In the nearly 30 years he has served as director, Jeff Chapman has led UT’s McClung Museum of Natural History and Culture through three accreditation’s by the American Alliance of Museums, a Smithsonian affiliation, and a remarkable growth period that has seen the museum welcome thousands of students for classes and more than a million visitors from around the country.
Now the archaeologist and educator is preparing for a new phase of life: retirement.
“It’s been a wonderful trip,” Chapman says. “Museums are exciting places. Every day something different is happening. It’s been extremely gratifying to see what we have achieved.”
In the 1960s, Chapman began his career as a social studies teacher at Webb School of Knoxville. After completing his PhD at the University of North Carolina in 1975, he returned to Knoxville to oversee the Tellico Archaeological Project. When the project’s materials were transferred to the McClung Museum in 1982, Chapman joined the staff as curator of archaeology.
After nearly eight years as a curator, Chapman succeeded Paul Parmalee as the museum’s fourth director. Now Chapman passes the reins to Claudio Gómez, formerly director of the National Museum of Natural History of Chile, who will take the title of Jefferson Chapman Executive Director.
As he prepares to depart his post, Chapman reflects on the ways the museum has contributed to education on campus and in the community.
“I cherish our role in education,” Chapman says. “When I began, there was no organized education program. Now it is one of the major functions of the museum. We are engaged in research, install exhibits, but everything we do is focused in education.”
Chapman created the first K–12 and university academic programs offered by the McClung Museum. Since the programs began, approximately 8,000 area schoolchildren and 5,000 university students a year have been involved in object-based learning.
The role of the museum on campus, he says, is to be “a portal for people to enter the university.” Experiencing museum exhibits draws the public into the research work occurring on campus.
“We do research in Southeastern archaeology, freshwater mussels (malacology), and paleoethnobotany (plant remains) that have really added to UT’s research base,” he says. “It affords the public an opportunity to see what is happening on campus.”
The museum plays an important role in connecting the public with community organizations as well as other cultures. Through cultural festivals, family programming, and presentations by university researchers, museum-goers can experience a world outside their own.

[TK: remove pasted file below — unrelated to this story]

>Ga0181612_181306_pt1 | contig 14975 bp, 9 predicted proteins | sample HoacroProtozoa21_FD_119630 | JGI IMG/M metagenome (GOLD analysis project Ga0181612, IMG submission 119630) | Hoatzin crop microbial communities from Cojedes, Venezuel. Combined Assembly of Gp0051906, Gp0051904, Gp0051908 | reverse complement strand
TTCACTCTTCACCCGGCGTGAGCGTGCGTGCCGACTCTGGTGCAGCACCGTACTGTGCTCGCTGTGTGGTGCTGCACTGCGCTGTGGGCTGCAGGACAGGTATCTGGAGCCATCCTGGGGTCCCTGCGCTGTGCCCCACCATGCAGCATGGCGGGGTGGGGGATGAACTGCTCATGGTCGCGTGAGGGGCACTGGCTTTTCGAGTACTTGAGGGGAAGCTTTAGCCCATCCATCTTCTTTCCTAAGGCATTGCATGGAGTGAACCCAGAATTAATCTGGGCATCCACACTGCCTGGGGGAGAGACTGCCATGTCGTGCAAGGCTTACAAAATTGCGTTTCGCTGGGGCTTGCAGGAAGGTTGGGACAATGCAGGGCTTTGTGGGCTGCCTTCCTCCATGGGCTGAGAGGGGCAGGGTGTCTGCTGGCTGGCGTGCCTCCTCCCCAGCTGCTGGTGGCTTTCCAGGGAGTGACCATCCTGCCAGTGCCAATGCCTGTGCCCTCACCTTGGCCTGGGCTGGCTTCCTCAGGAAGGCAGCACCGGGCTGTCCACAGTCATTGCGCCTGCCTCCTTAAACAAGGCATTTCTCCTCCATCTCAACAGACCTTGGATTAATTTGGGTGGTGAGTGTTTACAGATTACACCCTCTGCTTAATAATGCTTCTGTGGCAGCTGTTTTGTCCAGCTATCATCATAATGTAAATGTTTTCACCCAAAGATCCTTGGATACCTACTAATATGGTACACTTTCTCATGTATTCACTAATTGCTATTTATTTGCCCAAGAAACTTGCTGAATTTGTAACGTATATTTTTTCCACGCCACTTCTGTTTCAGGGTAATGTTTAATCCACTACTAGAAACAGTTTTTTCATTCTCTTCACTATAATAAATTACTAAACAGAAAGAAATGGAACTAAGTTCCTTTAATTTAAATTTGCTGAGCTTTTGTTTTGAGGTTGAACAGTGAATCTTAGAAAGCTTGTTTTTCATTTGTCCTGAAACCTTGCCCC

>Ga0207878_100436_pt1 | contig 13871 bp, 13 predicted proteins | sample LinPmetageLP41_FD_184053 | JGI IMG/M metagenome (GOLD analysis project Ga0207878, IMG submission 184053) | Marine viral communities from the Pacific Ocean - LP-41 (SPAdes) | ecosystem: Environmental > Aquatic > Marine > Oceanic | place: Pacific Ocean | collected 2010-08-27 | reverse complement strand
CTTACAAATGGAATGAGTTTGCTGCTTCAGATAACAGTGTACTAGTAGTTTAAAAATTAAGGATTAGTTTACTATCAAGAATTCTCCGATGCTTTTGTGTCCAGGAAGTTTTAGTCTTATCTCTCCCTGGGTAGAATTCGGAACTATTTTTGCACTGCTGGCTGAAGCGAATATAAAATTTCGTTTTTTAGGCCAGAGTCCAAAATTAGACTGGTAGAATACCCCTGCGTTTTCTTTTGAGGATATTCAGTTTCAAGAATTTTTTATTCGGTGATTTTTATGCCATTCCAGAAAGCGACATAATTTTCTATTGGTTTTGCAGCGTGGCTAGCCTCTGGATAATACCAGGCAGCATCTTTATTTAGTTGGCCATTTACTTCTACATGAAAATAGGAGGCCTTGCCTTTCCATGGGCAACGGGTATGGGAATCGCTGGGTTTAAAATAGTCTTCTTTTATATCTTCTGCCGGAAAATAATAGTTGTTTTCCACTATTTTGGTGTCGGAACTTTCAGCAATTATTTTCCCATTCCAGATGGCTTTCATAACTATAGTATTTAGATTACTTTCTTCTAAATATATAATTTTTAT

“When we had Tibetan monks here, they spent a week doing a sand painting and several thousand people visited,” Chapman recalls. “The Mayan Festival also was really exciting—Knoxville’s Mayan community, thanks to our educator Leslie Chang Jantz, felt welcomed at UT and the museum.”
As part of his commitment as an educator and anthropologist, Chapman has consistently sought to bring unique items to museum’s collections.
Among his favorite items are a selection of Chinese Tang dynasty ceramics—“one of the best collections in the Southeast in a university museum”—a donation that Chapman negotiated. Then of course there is Monty the dinosaur, the bronze cast of an Edmontosaurus annectens that stands in front of the museum, which came out of a study of how the museum could better anchor itself better on Circle Park.
But closest to Chapman’s heart is a pair of sandstone statues.
“Within the last five years, we were able to acquire the mate to our famous prehistoric sandstone statue, a Tennessee state artifact of a kneeling male figure that dates to about 1250 AD,” he says. “The female, which was obviously made by the same sculptor, was in private ownership. So we negotiated with that individual and raised a substantial amount of money to acquire the piece. These are stellar pieces for the museum.”
Even in retirement, Chapman plans to stay connected to what is happening in Circle Park. He’s eager to support the new director and watch as the museum continues to expand its footprint on campus and throughout the region.
“At the McClung Museum, there is always something new to learn.”
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